Ranging from Weber's ideal‐typical analysis of bureaucratic domination to Burt's structural hole theory, the analysis of the determinants and consequences of power have played an important role in organization theory. Research in organizational power and dependence follows, however, not a single line of development but disparate and at times contradictory approaches. These include views of power as emerging from bureaucratic structures, shifting political coalitions, structural contingencies and resource dependencies, organizational demography, institutional logics and organizational networks. These multiple approaches have not come together into a unified understanding of power and dependence, but reflect instead an organized anarchy of diverse research problems and theoretical solutions all identifying the ubiquity and criticality of organizational power, but relying on different mechanisms to explain its determinants and consequences.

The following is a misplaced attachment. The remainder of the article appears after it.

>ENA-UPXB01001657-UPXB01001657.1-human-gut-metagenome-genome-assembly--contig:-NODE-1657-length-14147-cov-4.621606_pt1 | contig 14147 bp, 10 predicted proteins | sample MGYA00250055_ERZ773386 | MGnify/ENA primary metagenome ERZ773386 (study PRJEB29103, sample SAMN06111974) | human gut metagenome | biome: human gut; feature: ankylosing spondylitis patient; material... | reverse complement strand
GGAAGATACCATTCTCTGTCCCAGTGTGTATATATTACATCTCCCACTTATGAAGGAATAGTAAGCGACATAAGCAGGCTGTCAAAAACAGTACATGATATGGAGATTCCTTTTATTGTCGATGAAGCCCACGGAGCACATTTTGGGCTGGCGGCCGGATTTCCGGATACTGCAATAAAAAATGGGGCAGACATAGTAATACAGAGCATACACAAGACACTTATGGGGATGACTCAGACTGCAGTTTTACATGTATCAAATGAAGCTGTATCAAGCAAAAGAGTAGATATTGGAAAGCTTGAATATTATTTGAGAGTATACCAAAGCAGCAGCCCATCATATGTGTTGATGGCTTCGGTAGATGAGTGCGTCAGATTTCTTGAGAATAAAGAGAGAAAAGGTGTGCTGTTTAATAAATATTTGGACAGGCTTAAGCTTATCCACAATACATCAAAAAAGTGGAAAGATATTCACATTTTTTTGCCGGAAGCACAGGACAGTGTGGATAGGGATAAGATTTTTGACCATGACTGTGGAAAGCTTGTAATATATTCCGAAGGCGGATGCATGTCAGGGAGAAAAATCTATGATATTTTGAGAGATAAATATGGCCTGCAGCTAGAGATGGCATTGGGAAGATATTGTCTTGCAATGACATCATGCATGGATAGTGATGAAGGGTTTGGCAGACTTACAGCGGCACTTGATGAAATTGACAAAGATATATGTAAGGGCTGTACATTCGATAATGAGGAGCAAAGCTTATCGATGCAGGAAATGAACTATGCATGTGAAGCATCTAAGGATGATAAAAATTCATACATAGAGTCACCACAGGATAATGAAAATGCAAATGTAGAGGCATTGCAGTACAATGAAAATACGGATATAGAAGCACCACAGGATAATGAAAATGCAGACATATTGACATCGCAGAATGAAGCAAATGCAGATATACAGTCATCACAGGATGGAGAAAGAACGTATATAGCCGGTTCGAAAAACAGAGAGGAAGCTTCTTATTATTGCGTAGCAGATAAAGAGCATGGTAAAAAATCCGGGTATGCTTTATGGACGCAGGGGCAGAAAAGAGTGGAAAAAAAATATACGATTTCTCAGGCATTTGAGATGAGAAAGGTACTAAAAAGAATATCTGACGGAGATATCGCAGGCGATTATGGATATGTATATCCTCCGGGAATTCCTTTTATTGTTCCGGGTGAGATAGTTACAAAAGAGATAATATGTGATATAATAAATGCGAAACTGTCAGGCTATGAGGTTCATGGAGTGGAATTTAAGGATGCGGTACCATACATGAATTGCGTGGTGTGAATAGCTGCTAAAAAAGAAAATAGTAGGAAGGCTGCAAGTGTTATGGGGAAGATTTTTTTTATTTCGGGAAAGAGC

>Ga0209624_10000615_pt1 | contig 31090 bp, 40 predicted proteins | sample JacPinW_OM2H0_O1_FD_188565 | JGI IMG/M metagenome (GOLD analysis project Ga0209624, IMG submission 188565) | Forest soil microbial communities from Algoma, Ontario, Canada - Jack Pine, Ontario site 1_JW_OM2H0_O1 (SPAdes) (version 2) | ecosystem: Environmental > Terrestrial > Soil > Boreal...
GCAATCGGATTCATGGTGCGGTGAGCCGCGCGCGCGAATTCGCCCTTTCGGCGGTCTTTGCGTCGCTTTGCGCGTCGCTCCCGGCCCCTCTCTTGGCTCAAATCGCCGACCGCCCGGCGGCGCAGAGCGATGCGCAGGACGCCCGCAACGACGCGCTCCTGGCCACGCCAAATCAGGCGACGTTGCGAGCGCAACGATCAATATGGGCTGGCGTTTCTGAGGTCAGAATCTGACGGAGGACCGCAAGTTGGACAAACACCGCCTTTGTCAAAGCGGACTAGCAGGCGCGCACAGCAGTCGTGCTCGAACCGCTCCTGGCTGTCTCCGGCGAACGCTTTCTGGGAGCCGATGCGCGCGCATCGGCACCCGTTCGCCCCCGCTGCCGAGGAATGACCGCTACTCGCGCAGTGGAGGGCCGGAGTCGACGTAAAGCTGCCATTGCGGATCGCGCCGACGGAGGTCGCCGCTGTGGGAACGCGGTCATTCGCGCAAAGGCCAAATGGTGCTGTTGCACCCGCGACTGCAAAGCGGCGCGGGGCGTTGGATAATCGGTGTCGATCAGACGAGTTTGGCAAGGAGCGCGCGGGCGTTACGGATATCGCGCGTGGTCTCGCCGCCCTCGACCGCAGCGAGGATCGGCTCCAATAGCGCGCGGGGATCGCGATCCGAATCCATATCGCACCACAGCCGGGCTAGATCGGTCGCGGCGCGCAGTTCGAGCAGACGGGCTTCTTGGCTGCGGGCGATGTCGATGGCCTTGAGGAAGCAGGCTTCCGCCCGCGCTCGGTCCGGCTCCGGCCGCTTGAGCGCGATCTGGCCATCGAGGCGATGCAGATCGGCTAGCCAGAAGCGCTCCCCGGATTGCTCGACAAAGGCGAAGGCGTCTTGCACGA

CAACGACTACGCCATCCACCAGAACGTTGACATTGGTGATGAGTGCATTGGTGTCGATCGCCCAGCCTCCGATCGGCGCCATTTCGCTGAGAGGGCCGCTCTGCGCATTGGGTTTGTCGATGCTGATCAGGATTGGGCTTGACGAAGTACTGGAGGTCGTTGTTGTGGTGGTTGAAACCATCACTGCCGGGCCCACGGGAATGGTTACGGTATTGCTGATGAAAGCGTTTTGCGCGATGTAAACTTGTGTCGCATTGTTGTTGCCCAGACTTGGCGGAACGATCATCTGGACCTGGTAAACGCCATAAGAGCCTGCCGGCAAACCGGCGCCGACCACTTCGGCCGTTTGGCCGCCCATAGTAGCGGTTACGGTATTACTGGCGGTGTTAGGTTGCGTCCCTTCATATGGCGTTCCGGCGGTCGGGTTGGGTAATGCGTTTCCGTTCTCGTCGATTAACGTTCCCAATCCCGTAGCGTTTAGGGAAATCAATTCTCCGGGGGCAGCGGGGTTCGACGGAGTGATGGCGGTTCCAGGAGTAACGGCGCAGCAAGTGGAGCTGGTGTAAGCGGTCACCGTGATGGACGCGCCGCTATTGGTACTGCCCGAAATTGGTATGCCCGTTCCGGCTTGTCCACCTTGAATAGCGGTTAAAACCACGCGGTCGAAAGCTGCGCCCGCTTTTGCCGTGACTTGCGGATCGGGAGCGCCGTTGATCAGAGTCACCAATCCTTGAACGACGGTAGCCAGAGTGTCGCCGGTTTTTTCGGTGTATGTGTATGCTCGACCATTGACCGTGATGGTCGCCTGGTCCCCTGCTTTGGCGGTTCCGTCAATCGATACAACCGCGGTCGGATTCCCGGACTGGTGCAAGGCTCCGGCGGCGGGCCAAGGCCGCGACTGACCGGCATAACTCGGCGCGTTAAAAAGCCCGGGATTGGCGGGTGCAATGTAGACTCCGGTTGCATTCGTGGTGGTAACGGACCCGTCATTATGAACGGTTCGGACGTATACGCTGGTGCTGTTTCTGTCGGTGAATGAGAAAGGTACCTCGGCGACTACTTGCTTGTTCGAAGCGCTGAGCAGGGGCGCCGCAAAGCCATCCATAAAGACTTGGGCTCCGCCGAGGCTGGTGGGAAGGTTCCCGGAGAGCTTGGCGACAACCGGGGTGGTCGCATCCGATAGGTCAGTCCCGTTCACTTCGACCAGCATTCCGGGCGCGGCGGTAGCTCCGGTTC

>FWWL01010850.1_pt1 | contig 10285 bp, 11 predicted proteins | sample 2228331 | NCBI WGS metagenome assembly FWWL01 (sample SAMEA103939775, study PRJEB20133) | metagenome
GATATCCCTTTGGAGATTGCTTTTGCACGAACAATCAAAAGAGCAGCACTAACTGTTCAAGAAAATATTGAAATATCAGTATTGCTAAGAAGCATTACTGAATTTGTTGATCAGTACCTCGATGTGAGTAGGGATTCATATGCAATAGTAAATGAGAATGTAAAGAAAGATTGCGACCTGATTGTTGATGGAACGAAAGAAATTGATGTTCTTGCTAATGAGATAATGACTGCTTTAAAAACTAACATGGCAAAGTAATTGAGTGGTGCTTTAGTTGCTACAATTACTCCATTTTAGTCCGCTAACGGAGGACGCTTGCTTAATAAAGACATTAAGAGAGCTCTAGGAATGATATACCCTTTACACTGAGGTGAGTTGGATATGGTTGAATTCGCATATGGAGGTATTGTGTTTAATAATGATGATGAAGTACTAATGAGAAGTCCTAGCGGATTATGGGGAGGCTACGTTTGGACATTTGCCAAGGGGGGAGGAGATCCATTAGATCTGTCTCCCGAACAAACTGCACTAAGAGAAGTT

|Original language||English (US)|
|Title of host publication||The Blackwell Companion to Organizations|
|Editors||Joel A. C. Baum|
|Publisher||Blackwell Publishing Ltd.|
|State||Published - 2002|